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Collaboration between schools, parents, business and the government is essential in breaking down biases about careers that children learn from a young age, according to O2’s HR director Ann Pickering.
At the annual O2 Women in Leadership event, Pickering said children form “deeply ingrained attitudes to certain careers” from a young age. She called for more to be done to tackle these stereotypes to help develop a more diverse tech industry.
“We’ve got to start early on in primary schools to make it OK and cool for girls, as well as boys, to do what are more male-oriented roles. [We must] get them involved in tech so they don’t know any different,” said Pickering.
To solve the inequality issue in the tech industry, Pickering told Computer Weekly the UK should begin to dispel industry stereotypes from a young age to encourage more kids into science, technology, engineering and maths (Stem) subjects.
“We must sure tech is not seen as anything other than what everybody does. If there aren’t enough girls in the early stages interested in science and tech, then it’s no surprise there aren’t any women later on in these industries,” she said.
Many in the technology and education sectors are focused on increasing collaboration between sectors, as it helps to ensure children are learning the skills the industry will need them to have in the future.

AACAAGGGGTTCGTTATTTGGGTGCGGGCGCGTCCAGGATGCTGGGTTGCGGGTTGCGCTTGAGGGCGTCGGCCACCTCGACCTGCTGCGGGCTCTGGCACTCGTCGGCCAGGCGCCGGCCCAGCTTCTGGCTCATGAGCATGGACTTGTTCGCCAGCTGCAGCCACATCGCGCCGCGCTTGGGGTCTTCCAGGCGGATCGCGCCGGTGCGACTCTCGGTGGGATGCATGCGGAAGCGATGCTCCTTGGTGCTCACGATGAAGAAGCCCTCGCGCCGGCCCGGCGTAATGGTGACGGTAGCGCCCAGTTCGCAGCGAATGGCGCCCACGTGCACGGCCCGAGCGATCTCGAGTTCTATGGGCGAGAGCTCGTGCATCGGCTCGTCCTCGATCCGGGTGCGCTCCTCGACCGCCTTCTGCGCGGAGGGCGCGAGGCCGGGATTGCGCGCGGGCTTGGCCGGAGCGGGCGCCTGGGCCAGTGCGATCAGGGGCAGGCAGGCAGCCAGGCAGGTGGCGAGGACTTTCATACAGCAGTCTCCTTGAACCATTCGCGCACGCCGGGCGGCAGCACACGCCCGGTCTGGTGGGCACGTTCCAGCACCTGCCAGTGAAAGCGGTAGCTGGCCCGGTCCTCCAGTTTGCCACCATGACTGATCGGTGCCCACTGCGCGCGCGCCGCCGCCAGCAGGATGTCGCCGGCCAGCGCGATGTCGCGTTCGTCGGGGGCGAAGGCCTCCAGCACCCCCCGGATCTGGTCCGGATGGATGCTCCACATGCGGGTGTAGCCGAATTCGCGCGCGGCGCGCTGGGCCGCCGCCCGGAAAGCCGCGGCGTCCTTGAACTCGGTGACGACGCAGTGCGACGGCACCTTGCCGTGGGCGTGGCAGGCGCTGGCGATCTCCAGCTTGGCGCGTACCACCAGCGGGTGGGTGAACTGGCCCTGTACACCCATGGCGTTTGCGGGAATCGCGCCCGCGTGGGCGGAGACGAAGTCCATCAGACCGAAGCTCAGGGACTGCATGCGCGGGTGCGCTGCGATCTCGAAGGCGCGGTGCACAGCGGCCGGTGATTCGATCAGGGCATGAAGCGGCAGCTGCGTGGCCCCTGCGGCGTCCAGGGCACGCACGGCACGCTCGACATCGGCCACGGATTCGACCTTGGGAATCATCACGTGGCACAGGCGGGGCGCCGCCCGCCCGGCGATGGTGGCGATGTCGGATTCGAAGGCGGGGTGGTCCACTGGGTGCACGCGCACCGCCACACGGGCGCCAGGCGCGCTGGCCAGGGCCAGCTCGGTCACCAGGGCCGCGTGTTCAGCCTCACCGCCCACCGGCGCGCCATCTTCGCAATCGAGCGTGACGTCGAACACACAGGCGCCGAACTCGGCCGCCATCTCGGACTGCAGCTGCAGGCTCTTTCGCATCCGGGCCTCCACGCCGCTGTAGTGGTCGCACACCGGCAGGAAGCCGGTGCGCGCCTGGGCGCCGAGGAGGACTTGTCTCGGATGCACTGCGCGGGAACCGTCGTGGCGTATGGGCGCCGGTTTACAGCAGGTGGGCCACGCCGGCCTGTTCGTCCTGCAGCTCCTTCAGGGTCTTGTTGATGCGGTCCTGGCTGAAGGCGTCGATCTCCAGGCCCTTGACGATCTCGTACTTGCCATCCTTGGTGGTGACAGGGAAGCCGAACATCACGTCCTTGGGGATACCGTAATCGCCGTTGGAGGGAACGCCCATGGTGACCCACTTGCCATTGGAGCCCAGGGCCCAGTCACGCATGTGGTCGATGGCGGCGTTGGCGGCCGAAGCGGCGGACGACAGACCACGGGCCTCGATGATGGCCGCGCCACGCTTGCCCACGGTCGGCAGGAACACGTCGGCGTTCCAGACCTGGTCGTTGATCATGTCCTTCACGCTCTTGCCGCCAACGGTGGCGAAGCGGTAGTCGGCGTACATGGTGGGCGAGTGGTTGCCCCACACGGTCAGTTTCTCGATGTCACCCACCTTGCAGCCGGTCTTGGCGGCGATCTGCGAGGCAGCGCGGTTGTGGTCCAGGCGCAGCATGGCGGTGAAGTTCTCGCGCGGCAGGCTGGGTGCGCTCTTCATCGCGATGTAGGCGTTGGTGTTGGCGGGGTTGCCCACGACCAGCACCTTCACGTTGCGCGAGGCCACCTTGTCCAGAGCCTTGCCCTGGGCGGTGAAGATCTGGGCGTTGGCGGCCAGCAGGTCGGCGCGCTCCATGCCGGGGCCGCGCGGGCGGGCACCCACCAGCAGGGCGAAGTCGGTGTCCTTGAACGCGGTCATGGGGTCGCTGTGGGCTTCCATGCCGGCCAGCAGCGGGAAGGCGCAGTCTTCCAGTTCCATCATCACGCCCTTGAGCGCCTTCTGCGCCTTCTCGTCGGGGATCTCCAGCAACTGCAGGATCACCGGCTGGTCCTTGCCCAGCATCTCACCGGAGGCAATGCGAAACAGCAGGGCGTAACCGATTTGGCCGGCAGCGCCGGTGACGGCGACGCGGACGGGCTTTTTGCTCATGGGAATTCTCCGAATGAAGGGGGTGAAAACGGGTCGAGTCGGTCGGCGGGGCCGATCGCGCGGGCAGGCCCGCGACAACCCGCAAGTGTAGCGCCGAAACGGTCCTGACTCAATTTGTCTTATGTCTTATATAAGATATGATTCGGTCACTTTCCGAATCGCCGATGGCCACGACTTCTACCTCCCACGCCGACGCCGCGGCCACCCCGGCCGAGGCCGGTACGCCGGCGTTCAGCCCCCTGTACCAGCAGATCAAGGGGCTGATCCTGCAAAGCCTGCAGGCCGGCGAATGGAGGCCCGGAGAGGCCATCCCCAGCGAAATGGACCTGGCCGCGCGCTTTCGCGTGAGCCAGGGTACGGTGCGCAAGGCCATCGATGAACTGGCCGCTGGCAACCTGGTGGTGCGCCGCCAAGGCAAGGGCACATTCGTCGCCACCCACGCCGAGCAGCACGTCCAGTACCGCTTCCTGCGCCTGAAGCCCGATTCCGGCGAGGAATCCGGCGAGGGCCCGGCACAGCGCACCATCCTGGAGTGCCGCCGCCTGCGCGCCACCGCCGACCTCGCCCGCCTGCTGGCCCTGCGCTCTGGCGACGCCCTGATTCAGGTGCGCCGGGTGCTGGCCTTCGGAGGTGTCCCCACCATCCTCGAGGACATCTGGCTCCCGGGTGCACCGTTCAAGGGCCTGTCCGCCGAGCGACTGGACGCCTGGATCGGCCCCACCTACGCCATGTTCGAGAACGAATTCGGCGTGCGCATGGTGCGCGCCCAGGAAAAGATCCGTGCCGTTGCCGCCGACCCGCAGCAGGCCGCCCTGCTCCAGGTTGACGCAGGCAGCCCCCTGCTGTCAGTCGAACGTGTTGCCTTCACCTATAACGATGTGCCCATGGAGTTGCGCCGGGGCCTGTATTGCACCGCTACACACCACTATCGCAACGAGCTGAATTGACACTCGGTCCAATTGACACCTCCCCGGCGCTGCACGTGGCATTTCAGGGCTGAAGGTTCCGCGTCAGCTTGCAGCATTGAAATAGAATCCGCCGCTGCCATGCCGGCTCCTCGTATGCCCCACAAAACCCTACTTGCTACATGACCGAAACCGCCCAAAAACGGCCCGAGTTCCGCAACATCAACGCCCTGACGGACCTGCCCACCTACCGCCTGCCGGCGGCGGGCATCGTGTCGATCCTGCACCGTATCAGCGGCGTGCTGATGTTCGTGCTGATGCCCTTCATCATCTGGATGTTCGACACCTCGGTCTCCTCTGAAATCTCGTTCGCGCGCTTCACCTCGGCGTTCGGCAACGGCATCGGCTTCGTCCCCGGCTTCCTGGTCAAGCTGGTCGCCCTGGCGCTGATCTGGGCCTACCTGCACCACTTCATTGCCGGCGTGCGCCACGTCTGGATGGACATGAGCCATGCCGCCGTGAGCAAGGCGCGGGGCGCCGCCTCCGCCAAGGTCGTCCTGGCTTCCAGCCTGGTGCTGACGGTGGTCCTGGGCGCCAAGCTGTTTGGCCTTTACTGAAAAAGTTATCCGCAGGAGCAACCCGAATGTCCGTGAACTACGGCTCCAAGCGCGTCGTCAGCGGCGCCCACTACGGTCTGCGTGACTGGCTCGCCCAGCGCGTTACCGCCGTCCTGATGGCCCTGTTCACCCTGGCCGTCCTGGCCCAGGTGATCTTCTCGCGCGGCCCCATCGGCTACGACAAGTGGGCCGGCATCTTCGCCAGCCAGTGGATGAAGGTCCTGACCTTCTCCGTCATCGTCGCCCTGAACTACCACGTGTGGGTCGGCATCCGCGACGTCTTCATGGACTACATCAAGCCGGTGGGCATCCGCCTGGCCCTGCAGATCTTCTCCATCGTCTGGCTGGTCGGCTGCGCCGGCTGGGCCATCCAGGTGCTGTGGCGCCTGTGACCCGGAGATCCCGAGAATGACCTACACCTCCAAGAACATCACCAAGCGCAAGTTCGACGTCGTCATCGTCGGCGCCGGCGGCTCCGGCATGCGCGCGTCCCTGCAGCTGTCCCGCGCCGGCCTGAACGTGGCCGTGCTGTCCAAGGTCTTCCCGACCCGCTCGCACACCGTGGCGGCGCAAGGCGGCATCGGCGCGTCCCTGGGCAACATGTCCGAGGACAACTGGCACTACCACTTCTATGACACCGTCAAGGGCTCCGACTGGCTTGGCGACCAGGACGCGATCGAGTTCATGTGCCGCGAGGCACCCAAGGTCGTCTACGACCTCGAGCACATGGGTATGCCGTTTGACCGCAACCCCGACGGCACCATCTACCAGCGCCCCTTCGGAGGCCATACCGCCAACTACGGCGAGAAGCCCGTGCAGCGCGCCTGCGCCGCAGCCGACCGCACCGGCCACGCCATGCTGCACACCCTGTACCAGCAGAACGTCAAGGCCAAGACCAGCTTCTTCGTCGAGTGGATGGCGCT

“I think it will slowly change over time, that’s why it’s got to be a collaboration between parents, education, business and government,” said Pickering.
“The collaboration piece is really important, I don’t think schools or the government can do it in isolation, it’s got to be a joint effort.”
Pickering also cited social media as a “powerful way” to spread positive messages about tech careers to young people and women.
Read more about diversity in technology
- The winner of Computer Weekly’s most influential woman in UK IT award, Maggie Philbin, says the IT industry should focus on wider diversity as opposed to just gender equality
- Research by Tech London Advocates finds that only 23% of technology companies have gender diverse teams at senior management level.
Part of the discussion at the conference was focused on equality and inclusion in organisations, and Pickering urged people to “call out behaviour that’s not good enough”.
“Companies need to create environments where people can be great parents as well as great employees,” she said.
“We all know that diverse thinking makes a big difference, and O2 has 25 million customers out there to serve.”
Jo Swinson, former minister for women and equalities, said the tech industry should create an environment where men also feel comfortable asking for flexible working.
“There are a lot of men in the workplace who are quite unhappy because they’re not allowed to be the fathers they’d like to be – they feel like they don’t have that permission,” she said.
Many people are still digitally excluded with no access to technology skills and more jobs are requiring digital skills, meaning that technology and digital are now part of most businesses as opposed to being separate industries.
“If you create a situation where tech is exclusively male and has a culture associated with that, that’s going to be detrimental to other businesses,” said Swinson.